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What I Never Wanted to Say

by Staci Troilo 3 months ago in Childhood · updated 3 months ago
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A Confession to my Mother

Image by Monfocus from Pixabay | no usage restrictions | edited

Dear Mom,

I have a confession to make.

Lately I’ve been thinking back on my childhood—from my earliest memory through the day I moved out. It shocked me to realize we disagreed about so many things. Seems like we were at odds a lot more than we were in agreement. I’m not saying you didn’t love me or weren’t there when and how I needed you. Only that there were things I couldn’t say to you because we didn’t have that sitcom mother/daughter relationship I always coveted.

Now’s the time for me to say what I’ve kept to myself all these years.

Remember when I was in kindergarten, and you refused to sign the permission slip allowing me to take those pink fluoride tablets my classmates all took? The ones they said tasted like candy? My teacher made me wait in the hall every day while she distributed them, and a lot of the kids teased me about it. I always felt like such an outcast.

Remember the early years of elementary school, when you made me wear those hideous orthopedic shoes when everyone else had sneakers? And when you FINALLY got me sneakers, they were store brand instead of name brand, sky blue instead of white, and to add insult to injury, you switched the plain shoestrings with Smurf laces? It was humiliating.

Remember when I was in Girl Scouts and my troop went camping? Well, all of them but me. You didn’t think it was safe for a few adults to watch so many girls in the wilderness overnight, so I had to go home before the bonfire… and all the fun.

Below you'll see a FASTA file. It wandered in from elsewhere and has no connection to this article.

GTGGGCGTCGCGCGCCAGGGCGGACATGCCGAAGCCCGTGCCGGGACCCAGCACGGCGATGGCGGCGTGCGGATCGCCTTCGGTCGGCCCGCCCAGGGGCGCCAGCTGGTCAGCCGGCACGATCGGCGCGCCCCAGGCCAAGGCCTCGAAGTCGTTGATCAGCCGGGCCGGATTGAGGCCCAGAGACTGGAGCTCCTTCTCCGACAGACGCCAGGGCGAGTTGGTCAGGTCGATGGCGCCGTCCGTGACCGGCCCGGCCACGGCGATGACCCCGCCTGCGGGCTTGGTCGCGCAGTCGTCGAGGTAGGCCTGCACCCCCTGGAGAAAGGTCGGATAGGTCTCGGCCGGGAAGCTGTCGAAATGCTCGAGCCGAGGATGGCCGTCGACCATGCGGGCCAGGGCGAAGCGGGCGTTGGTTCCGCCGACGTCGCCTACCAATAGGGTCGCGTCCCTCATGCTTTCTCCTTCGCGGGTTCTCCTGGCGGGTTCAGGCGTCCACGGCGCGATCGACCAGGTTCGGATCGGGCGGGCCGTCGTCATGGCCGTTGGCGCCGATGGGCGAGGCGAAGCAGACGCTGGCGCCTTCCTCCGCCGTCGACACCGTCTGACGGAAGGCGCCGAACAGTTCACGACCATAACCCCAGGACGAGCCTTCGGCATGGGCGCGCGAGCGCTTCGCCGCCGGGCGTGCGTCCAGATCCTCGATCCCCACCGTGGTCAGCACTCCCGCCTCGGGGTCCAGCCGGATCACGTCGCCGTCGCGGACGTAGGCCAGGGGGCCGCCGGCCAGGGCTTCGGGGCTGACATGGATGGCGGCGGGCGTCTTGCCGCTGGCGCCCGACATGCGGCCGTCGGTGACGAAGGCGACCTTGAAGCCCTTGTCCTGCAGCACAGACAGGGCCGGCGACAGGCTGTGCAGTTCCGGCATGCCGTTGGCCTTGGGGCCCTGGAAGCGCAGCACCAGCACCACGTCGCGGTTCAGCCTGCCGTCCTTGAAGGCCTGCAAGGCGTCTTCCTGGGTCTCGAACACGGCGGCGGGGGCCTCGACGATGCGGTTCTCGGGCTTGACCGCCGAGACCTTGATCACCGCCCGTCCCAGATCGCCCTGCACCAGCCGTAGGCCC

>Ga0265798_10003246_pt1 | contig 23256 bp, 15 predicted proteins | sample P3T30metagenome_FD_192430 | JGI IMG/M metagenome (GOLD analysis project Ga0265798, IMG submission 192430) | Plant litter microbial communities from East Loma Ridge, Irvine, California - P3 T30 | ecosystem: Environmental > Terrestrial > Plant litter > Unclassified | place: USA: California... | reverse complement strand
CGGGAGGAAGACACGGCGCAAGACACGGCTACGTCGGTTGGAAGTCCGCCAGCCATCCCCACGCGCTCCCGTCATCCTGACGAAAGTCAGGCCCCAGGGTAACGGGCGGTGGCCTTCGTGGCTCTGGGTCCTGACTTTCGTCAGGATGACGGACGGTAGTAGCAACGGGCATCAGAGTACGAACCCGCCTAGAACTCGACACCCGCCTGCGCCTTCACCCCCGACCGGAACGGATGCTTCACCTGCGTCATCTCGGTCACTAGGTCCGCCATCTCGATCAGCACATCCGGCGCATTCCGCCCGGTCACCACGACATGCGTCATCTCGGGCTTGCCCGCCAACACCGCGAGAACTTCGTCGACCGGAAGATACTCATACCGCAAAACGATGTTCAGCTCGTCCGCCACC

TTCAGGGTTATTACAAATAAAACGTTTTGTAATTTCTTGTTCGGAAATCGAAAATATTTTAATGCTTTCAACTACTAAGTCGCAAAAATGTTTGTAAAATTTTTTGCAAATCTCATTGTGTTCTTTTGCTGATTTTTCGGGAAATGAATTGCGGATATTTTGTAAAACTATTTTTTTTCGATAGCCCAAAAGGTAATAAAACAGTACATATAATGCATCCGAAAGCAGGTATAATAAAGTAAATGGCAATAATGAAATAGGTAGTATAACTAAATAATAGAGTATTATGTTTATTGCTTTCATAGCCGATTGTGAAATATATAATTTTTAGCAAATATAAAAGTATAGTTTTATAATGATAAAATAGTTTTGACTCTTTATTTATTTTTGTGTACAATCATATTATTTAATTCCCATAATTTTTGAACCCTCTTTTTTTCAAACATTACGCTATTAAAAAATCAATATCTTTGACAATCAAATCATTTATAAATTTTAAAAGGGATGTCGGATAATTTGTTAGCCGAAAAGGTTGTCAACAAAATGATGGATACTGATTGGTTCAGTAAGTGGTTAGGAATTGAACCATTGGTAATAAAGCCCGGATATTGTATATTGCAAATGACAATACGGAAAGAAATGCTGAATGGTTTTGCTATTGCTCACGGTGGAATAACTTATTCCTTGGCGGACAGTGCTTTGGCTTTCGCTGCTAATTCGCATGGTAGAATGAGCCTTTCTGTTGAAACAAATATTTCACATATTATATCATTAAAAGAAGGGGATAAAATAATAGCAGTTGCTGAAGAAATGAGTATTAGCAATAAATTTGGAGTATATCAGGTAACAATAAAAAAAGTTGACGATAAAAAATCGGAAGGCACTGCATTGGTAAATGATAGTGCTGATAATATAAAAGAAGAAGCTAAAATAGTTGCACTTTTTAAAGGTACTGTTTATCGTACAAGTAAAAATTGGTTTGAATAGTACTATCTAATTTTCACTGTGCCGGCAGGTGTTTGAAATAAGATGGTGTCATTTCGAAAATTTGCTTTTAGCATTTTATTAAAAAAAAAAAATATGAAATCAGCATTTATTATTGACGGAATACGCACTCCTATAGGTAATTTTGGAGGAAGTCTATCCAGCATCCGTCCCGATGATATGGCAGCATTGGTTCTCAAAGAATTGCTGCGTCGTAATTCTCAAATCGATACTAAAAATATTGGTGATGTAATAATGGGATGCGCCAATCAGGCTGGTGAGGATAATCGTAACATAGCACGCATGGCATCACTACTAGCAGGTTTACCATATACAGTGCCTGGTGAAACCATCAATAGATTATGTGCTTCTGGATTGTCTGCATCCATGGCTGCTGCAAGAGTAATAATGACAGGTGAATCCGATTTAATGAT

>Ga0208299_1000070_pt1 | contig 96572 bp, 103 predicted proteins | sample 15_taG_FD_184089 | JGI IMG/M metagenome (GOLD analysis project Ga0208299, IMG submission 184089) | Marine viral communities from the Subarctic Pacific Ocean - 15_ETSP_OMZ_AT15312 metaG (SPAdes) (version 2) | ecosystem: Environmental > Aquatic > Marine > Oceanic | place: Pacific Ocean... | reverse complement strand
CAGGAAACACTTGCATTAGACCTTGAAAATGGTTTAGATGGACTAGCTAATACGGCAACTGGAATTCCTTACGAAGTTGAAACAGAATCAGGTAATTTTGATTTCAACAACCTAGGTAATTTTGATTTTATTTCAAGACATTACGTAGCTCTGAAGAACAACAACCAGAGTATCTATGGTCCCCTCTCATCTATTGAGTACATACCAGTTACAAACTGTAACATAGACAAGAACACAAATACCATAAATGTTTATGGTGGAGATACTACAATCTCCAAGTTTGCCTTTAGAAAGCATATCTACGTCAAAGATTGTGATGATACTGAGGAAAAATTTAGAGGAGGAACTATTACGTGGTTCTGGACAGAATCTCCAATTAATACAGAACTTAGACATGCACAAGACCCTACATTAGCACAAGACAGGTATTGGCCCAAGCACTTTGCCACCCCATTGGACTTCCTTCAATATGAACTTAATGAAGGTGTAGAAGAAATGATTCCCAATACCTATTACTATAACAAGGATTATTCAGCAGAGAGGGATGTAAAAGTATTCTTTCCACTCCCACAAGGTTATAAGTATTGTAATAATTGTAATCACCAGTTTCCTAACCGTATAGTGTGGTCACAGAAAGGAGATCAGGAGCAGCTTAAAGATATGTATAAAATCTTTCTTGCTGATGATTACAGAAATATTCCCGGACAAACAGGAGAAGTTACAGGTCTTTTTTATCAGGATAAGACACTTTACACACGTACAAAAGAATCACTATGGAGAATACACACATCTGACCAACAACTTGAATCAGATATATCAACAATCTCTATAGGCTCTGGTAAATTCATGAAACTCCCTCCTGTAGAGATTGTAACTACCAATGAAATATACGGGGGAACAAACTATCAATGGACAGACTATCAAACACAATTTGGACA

Remember when I was about to start to junior high, and you insisted on enrolling me at a school where I could take advanced courses? I wanted to walk to the local school and take classes with my friends, but you forced me to ride the high school bus then take a transfer to my new academy where I didn’t know a soul. It was a terrifying experience.

Remember when I was in ninth grade and wasn’t allowed in cars with teen drivers until I had my license? When you caught me, you grounded me indefinitely until you were certain I wouldn’t hang out with the older kids anymore. My sixteen-year-old boyfriend broke up with me because of it. I pined after him for months.

Remember in tenth grade, when you made me go to the spring formal with my ex because the tickets and dress were bought in February? We split up in March, but the dance was in April. You said the money was spent and the arrangements were made, and it wasn’t fair to him to go stag or miss his dance just because I’d broken up with him. He appreciated the gesture, but I was miserable. It was one of the longest nights of my life.

Remember when I graduated and you wouldn’t let me go on vacation with my friends? Even though I was a legal adult and would be on my own in college in a few months, you said I was too young for that kind of trip. None of my closest friends attended my graduation party because they left for the beach the day before. I was stuck celebrating with extended family I seldom spent time with—people who were essentially strangers with familiar faces. But my heart was at the ocean with the people I felt knew me best in the world.